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The University Star

The Student News Site of Texas State University

The University Star

The Student News Site of Texas State University

The University Star

How students can choose to budget successfully this semester

Preslie Cox, Multimedia Editor
File Photo

It is no secret that many college students struggle with money. The average income of most students will fall between $4,000 and $11,000 dollars a year according to LoveToKnow.com.
In a 2014 study, seven out of 10 seniors who graduated from a public university had an average student loan debt of about $30,000. After some math, there is not much money left for essential needs like toiletries, groceries or fun activities.
Here are five ways students can save money this spring.
Meal Prepping for convenience
Eating out may not seem like an expensive habit in the moment, but after a while those meals can add up. One Fuego taco is about $4. If one student gets two tacos from Fuego on every visit, and revisits for both lunch and dinner daily, that adds up to more than $100 a week in Fuego tacos.

Meal prepping can help avoid this kind of disposable spending. Buying ingredients that can be put together to make a variety of different meals will give a student different food options throughout the week. This can decrease the amount of money spent at restaurants like Fuego or Whataburger.
Tracking with a journal
Writing down how much money one spends can help students realize how much they are spending. Every time a card is swiped or cash is exchanged, writing what was bought and how much of it was bought can help students create a spending-log.

Sierra Gonzalez, Texas State alumna, said she feels like the first step in taking control of finances is knowing where the money is going.
“Start keeping a journal of your spending if you use cash. It’s easy if you use debit, primarily because most cards can show you your statement,” Gonzalez said. “Once you know where your money is actually going, you can see where you can save.”
Taking advantage of free opportunities
Maybe weekend trips to the Square and Sixth Street are getting a little costly, both in gas and at the bar. Dollar Dos Tuesdays are not enough to save students from the intensity of the bar tabs. Replacing some of these weekly activities with free ones can help save a little bit more.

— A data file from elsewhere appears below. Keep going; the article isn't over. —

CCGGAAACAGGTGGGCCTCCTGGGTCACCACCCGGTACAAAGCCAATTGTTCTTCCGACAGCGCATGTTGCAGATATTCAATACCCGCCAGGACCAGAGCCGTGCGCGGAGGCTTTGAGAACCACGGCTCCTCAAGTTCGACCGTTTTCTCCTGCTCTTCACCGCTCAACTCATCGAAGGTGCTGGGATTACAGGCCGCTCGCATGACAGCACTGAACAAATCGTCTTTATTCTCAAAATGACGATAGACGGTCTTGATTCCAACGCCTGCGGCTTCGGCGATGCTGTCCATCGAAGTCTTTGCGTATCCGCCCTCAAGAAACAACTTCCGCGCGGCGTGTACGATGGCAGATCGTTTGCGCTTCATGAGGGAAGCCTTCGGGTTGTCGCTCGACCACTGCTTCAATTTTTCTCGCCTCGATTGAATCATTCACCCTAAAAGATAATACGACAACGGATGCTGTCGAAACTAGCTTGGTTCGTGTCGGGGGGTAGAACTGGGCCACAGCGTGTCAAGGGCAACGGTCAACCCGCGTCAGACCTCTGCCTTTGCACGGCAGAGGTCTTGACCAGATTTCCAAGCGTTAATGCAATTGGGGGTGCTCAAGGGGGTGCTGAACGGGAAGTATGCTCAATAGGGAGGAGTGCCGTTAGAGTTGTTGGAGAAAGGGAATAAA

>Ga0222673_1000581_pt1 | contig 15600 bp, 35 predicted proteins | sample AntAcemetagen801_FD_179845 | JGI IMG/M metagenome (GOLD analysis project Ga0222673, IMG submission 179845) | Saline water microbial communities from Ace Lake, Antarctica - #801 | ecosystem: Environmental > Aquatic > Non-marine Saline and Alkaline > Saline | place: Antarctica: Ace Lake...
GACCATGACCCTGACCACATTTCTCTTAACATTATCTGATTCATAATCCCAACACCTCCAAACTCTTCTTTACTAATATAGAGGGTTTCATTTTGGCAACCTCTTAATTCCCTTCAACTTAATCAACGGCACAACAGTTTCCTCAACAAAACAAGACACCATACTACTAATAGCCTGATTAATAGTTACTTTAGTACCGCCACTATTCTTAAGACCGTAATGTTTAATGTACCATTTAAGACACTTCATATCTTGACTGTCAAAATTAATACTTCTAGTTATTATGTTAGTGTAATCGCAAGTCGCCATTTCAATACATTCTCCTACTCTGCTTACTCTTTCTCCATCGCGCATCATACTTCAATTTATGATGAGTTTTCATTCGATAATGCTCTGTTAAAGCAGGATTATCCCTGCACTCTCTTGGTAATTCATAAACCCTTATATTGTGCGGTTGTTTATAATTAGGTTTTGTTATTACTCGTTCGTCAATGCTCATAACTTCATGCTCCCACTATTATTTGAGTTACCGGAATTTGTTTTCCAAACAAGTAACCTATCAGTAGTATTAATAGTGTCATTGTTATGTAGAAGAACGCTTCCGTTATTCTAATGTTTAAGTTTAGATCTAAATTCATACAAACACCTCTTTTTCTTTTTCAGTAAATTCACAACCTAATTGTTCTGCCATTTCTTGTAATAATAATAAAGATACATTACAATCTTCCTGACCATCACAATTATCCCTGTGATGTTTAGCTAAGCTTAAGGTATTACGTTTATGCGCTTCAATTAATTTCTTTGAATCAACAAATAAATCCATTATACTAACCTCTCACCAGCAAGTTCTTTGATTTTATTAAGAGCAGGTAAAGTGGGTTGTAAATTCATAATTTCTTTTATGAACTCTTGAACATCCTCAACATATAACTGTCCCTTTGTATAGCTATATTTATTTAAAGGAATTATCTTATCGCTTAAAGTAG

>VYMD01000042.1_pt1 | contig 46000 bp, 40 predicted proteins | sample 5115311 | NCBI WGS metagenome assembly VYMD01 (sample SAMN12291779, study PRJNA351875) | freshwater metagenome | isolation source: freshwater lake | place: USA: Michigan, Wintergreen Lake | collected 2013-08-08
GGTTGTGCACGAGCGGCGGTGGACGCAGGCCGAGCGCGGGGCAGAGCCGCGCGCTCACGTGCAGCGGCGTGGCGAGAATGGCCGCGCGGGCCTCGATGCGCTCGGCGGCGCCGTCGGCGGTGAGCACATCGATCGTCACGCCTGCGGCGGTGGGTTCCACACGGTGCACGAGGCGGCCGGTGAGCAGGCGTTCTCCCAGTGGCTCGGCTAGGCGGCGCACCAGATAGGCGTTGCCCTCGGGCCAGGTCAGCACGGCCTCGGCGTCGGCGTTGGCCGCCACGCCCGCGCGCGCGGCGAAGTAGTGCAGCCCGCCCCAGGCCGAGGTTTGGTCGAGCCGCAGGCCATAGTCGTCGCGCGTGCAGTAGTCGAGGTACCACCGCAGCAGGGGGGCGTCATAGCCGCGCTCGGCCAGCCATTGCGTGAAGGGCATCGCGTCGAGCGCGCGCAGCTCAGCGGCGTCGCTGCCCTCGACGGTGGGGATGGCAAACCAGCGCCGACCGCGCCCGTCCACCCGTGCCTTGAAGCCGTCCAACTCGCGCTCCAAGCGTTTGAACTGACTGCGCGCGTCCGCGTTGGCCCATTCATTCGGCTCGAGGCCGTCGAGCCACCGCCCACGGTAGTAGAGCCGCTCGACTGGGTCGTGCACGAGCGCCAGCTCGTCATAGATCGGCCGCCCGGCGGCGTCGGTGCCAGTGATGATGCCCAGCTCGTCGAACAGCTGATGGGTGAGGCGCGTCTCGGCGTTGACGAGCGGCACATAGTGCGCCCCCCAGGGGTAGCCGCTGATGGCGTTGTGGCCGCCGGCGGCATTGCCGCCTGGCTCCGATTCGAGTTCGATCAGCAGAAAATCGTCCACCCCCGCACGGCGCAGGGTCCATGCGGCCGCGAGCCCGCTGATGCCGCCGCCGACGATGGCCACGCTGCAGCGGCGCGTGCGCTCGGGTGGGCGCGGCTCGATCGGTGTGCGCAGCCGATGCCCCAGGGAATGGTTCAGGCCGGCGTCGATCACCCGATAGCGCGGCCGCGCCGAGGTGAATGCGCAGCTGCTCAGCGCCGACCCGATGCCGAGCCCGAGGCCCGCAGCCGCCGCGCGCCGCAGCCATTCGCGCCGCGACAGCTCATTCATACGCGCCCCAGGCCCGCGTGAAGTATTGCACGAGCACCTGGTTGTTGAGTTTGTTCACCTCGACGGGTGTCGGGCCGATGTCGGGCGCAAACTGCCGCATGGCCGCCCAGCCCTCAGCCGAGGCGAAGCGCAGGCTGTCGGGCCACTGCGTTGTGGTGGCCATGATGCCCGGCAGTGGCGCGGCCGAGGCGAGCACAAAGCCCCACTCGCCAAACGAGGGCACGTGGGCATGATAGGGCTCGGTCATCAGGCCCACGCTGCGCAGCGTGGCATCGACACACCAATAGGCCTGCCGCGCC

Mary Kate Tischler, public relations graduate student, said she adopted some self-care regimens that took up her free time so she would not spend as much money.
“I would meditate, go for a hike, take a bubble bath, give myself an at home facial, have girl’s night in, have Game of Thrones marathons at my house,” Tischler said.
Carlos Salinas, psychology senior, said he tries to avoid using his debit card.
“I always try to have a little cash on me,” Salinas said. “Enough to enjoy my time out but nothing less that could cause me to use my card.”
Adopting the 25 Percent Rule
Saving money sounds great, but learning how much to save and how often can be tricky. The 25 Percent Rule can help portion out finances. Each time money is received, take 25 percent of it and put it away and do not touch it again until the time has come.

Jasminh Abor, Spanish senior, said this tactic helps her stay on top of bills.
“Pay bills first and pay your savings first. Then use the extra money for whatever,” Abor said.
Alli Robinson, interdisciplinary studies sophomore, said she stores money in her savings for a month and then allows herself to use it the next month.
“This is the plan I have been using since the start of my freshman year and if I continue with this plan of mine, I will graduate debt free with some extra (cash),” Robinson said.
Even if financial stability seems difficult, it can be achieved through careful yet realistic planning and persistence.

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